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City plans to sell parking garages to raise money for rec centers

Baltimore officials hope to raise up to $60 million by selling off four of the city's downtown parking garages, pledging to use the money for improved recreation centers.

The plan comes as analysts say some public assets are fetching a high price from private investors, and as the city attempts to overhaul dozens of aging recreation facilities. On Monday, city officials will open the first new recreation center — the Morrell Park Community Center — to be built from scratch in a decade.

The 17,000-square-foot center in Southwest Baltimore is one of three new facilities Mayor Stephanie Rawlings-Blake pledged to build after she closed four centers and transferred 10 others to different operators in the past two years.

"We had to right-size recreation centers, but we had to plan for how to move forward," Rawlings-Blake said Friday. "It was clear people didn't want the status quo. You can't have better and the status quo at the same time."

The Morrell Park center cost $4.4 million to design and build. City officials are hoping they can sell four of the city's 17 parking garages in the next year, netting about $60 million after $24 million in debt is retired. The administration plans to submit legislation to the City Council next month authorizing officials to sell garages on Eutaw, Paca, Gay and St. Paul streets in downtown Baltimore.

The city selected the garages because they are near bustling areas, making them attractive to investors, parking officials said. And they are not near residential areas where limited parking is a major concern, said Tiffany James, a spokeswoman for the Parking Authority of Baltimore.

The four garages currently bring in $400,000 a year through fees, but officials say the lost revenue can be offset through other city parking initiatives. The garages are currently managed by private companies, meaning no city employees will face layoffs, they said. Officials at PMS Parking of Baltimore, which runs two of the garages, were not available for comment Friday.

"The sale of these garages will place the city in a better financial position," said deputy finance director Henry Raymond. "The market is hot. Interest rates are favorable. This is the prime time for the city to be agile and nimble."

Raymond said he hopes the City Council moves "as quickly as possible" on the bill. He added: "If the city does not believe we are getting a good price, we will not sell."

Rawlings-Blake said the money would be dedicated to recreation, but said she couldn't commit to any specific renovations or new construction projects until the deal is finalized.

The proposed legislation places no restrictions on the rates at the garages or development of the sites, but city officials say they would ask a buyer to keep the facilities as parking garages for at least 20 years.

Economist Anirban Basu, who runs the Baltimore-based consulting firm Sage Policy Group, said he believes the strategy is wise. He cited Standard & Poor's recent upgrade of Baltimore's bond rating as evidence that city officials have been making fiscally sound decisions.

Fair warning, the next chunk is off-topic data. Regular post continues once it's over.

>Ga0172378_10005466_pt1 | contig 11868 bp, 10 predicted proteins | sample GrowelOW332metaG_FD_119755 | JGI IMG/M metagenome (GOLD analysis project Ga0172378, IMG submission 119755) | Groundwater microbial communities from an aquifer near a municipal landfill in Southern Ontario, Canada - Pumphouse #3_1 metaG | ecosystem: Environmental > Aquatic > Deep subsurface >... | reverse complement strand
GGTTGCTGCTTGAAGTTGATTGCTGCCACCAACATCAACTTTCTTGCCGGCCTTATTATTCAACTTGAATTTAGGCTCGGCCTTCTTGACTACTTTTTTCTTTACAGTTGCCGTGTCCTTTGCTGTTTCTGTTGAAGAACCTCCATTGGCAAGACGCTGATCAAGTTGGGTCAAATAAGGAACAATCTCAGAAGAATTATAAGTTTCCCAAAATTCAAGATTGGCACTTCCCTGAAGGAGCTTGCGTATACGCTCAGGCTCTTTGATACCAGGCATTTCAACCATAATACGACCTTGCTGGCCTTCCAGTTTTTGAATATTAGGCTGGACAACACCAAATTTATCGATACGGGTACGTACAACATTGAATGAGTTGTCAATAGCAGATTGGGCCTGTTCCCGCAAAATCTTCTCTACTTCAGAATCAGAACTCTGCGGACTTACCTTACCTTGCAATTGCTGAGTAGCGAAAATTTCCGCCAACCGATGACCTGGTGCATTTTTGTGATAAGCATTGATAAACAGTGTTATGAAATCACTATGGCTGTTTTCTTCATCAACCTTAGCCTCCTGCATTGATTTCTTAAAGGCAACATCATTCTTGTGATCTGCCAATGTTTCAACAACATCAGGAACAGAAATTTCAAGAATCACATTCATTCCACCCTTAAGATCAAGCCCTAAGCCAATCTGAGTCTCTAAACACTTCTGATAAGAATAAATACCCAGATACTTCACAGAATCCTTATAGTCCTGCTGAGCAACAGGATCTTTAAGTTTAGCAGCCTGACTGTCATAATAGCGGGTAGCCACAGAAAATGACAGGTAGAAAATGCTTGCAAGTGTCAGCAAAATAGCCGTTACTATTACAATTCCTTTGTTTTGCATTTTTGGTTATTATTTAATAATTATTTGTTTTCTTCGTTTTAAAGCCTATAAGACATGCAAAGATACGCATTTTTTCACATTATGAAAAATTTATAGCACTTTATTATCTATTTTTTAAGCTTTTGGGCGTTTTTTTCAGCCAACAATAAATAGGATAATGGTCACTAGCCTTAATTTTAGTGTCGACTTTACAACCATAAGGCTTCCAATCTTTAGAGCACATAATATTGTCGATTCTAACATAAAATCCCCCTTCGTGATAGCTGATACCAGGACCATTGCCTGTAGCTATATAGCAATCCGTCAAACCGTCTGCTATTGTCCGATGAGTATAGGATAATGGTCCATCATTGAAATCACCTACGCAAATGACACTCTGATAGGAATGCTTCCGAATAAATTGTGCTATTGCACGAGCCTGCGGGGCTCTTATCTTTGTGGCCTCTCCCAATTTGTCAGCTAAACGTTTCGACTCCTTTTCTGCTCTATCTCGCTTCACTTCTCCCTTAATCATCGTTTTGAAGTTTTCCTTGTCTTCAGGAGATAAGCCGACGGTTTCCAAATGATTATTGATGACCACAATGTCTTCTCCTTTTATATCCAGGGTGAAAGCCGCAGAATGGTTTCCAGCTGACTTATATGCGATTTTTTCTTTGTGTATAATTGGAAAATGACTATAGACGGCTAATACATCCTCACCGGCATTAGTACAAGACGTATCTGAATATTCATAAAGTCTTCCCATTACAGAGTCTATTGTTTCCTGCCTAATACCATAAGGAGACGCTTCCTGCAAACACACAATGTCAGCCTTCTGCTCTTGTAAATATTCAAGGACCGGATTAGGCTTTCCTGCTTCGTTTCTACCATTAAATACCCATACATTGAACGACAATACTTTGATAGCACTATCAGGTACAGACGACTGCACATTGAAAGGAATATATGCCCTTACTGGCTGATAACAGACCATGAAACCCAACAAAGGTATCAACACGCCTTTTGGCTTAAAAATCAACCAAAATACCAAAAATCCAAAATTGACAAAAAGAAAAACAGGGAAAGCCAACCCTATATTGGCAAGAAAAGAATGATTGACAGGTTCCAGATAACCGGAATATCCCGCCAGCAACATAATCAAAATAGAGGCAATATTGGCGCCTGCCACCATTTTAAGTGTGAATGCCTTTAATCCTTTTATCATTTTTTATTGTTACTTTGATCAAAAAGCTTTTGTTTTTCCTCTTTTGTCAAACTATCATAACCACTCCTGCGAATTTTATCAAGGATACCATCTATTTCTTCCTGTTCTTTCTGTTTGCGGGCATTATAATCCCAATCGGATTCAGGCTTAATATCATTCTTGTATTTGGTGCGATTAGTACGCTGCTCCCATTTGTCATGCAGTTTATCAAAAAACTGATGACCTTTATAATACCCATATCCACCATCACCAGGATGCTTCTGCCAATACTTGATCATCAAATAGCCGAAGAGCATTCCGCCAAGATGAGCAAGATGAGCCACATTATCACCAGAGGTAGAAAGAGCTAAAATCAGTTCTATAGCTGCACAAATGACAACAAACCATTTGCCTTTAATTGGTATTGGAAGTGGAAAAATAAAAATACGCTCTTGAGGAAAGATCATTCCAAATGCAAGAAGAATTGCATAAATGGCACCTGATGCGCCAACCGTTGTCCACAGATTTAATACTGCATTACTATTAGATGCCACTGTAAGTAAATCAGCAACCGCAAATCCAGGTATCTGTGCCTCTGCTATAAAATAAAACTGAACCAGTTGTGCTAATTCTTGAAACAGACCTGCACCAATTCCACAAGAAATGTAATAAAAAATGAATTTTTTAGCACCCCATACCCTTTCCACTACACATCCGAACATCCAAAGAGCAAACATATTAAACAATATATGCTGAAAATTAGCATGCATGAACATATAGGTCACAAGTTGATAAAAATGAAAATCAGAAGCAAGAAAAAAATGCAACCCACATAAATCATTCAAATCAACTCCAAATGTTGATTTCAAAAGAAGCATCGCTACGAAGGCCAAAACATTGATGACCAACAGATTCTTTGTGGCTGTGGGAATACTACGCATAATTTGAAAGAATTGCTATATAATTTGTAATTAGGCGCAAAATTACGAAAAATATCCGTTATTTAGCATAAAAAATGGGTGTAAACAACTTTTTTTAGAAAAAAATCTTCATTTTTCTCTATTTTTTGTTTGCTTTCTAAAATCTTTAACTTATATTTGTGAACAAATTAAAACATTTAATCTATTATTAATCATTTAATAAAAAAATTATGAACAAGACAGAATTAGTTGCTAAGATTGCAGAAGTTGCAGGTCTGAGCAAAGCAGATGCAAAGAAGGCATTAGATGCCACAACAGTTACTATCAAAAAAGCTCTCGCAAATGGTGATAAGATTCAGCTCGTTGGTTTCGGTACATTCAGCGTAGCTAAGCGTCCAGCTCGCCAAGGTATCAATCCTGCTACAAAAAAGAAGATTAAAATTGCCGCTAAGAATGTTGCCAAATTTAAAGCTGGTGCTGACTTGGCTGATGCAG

"As a practical matter, cities may not be the best owners of parking garages," Basu said. "The private sector is putting a premium on cash flow. Assets with steady cash flow are fetching large prices. It's also pretty clear the city's recreational infrastructure is not what it ought to be. This seems to be a pretty good move."

Since 2012, the city has unloaded 14 of its 55 recreation centers. Four were closed, while 10 others were transferred to private organizations or the school system. The mayor said the idea was to offer more and better programs at better, if fewer, centers.

The Rita R. Church Community Center opened in Clifton Park last year after officials renovated a historic pavilion. After Morrell Park officially opens Monday, the administration plans to build a new facility in Cherry Hill. A large-scale expansion of the Virginia Baker center in Patterson Park is on hold amid community concerns.

City officials have also rehabbed or renovated 18 centers since 2011, they said.

Tracey Estep, chief of recreation center operations, said the city's goal is to transform the centers from places with activities only for young children to community centers that attract adults as well.

The center in Morrell Park was scheduled to open last year but was delayed in part because of weather, she said.

Baltimore City Council Vice President Edward Reisinger, who lives in Morrell Park, said he's excited about the new center after community members ran programs out of a trailer for years. "It's beautiful," he said. "It's state of the art."

Reisinger added that he supports the sale of the garages in concept, but wants to hear details about the proposal.

"There are a lot of questions that need to be asked," he said.

On Friday, children were already using the new center in Morrell Park. It offers an open gym with basketball hoops and bleachers, a computer lab, fitness room, senior room, community room, arts and crafts room and areas outside for eating and playing.

"I think it's really nice —it's really fun," said Sarah Main, 7, of Morrell Park, who has attended a day camp hosted by the city at the site. She said she has played dodge ball, participated in races and done arts and crafts with other children since the center unofficially opened this summer.

Bob Harrison, 82, who has lived in Morrell Park for 53 years, said he watched the construction from start to finish. At first, he said, he had reservations about the new building. "I was afraid it was going to draw a bunch of unruly teenagers," he said.

Now, Harrison said, he's "all for" the center.

"I think this place has all kinds of possibilities. ... It should improve the community," he said.



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